But what is the use of frightening us with such prophecies of doom? When Jesus spoke of the signs that will accompany the end of the world, he did not do it to frighten us, but to call us to conversion and invite us to keep ready: “Be on your guard, stay awake, because you never know when the time will come.”  When we spend our time trying to imagine when exactly the end of the world will come or what will be the time of our death, we forget the essential which is to repent for our sins and work actively for our salvation. We entertain a fear of the end, while Jesus came to bring an end to fear.


III-   Becoming like little children


Some time ago, when I visited my family in Canada, I saw a five-year old girl playing with her friends behind our house. The children were playing a curious kind of game: they were trying to imagine various kinds of ways in which they could die. So, I asked that little girl: “Why do you want to die like that?” And she said: “To go to heaven.”


Her reply took me by surprise. Later on, I asked myself: what did she really mean? What did she imagine about heaven?

I believe she had the presentiment of a great love, because she had a big smile on her face. That little girl had absolutely no idea of what life on earth would be for her, the sufferings and injustices that she would experience in the years to come. Yet she was so full of hope. Her answer was not a way of escaping the realities of life, because she did not know them yet. For her, to die in order to go to heaven was the best she could think of. Then I asked myself another question: why is it that we, adults, are afraid of death? How can we rediscover the admirable assurance that the children have before death?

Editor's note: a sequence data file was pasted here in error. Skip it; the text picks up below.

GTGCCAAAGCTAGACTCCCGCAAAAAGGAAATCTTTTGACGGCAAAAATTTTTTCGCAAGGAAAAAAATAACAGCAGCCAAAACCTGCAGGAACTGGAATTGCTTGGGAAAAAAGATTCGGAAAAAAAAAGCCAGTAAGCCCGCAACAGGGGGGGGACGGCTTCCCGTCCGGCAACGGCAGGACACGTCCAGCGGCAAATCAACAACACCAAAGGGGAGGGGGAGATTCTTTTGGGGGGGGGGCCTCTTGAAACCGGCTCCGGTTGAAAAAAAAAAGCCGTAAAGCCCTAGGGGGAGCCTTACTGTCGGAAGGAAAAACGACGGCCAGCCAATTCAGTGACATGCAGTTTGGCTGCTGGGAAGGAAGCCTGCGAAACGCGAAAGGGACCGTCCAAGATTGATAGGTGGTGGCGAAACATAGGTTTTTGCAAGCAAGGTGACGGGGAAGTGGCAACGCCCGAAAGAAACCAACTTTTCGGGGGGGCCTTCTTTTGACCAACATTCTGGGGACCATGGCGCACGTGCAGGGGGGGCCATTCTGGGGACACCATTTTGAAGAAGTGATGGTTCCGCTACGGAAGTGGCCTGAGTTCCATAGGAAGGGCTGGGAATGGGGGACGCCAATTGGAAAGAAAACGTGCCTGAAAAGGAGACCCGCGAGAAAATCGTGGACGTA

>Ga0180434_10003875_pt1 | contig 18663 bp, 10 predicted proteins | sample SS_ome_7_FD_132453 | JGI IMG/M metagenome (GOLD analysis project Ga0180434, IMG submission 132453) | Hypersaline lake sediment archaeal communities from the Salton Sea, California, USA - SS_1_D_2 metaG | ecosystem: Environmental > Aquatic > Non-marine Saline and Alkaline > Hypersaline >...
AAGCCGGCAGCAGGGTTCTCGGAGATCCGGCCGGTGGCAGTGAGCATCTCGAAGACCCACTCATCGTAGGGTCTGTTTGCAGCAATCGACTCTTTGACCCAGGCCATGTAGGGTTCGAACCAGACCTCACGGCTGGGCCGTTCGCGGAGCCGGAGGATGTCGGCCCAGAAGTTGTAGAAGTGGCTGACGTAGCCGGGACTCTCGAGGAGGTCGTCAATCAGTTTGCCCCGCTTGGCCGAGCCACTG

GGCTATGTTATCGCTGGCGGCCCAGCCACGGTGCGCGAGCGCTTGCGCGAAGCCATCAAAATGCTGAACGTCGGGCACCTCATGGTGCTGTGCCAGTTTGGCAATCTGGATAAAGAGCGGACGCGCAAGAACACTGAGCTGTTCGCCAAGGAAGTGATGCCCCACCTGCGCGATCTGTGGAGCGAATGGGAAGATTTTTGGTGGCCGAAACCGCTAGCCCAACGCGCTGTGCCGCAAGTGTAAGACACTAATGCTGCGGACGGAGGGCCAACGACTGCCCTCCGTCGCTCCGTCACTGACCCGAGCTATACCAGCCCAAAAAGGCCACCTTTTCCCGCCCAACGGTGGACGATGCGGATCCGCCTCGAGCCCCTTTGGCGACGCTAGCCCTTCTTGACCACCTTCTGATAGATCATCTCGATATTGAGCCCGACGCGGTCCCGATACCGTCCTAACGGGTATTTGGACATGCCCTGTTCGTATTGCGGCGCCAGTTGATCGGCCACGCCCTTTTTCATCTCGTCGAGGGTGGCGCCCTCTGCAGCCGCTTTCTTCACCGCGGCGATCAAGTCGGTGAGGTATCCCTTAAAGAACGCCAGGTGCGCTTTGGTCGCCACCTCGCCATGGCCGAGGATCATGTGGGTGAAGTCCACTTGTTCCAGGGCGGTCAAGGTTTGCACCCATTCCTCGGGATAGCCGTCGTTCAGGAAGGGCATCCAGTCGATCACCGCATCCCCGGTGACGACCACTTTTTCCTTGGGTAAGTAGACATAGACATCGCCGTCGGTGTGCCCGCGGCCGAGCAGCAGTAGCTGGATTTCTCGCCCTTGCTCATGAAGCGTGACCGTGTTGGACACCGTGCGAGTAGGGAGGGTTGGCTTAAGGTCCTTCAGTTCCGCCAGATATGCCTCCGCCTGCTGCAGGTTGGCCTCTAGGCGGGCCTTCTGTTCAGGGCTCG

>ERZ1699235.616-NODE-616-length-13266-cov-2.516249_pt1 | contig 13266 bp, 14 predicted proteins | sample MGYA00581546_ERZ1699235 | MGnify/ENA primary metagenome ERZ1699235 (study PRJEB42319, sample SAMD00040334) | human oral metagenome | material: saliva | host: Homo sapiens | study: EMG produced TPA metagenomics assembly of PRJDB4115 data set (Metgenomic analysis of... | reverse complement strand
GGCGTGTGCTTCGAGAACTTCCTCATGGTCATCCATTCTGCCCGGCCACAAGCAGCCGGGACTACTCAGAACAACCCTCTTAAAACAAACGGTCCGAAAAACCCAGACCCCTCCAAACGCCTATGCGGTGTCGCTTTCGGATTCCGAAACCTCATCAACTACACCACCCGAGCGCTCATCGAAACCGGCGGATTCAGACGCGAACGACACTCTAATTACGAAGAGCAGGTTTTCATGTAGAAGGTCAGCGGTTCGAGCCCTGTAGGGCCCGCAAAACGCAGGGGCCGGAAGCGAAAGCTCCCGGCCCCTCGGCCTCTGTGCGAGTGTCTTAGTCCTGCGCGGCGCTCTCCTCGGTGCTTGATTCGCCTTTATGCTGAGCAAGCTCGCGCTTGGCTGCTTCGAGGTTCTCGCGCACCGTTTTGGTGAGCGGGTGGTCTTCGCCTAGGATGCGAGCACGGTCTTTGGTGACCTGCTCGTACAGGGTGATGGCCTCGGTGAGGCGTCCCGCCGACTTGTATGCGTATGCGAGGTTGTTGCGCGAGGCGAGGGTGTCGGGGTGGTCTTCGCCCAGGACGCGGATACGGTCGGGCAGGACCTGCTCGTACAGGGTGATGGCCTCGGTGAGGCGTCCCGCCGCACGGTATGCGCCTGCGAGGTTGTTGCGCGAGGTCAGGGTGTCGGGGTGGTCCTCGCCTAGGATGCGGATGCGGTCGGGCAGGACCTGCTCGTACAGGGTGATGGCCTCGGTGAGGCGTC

“Cancer makes people start thinking about the quality of their lives. Everything they do has a keener edge on it and they get more out of life. In fact, some people never became completely human beings. They never started living until they got cancer. We all know we are going to die some time, but cancer makes people face up to it. They are going to go on living with a lot of extra enjoyment, just because they have faced the fear of death. Cancer patients are not dying; they’re living. I have never seen a suicide because of cancer.”     (Palmerston North)


For that little girl who played with her friends, to go to heaven meant to find perfect happiness. I could see that joy reflected on her face. She knew instinctively that God would keep her in that joy. Then again I asked myself the same question: why is it that we, adults, are afraid of death? Perhaps the best way to get rid of our fears would be to become like little children and to play again the game of dying!

If we were to play that game again, maybe we would give more importance in our lives to the words that Jesus will utter at the end of time:  “I was hungry and you gave me food; I was thirsty and you gave me drink; I was a stranger and you made me welcome; naked and you clothed me; sick and you visited me; in prison and you came to see me…”

Hervé Morissette, csc


Hervé Morissette, csc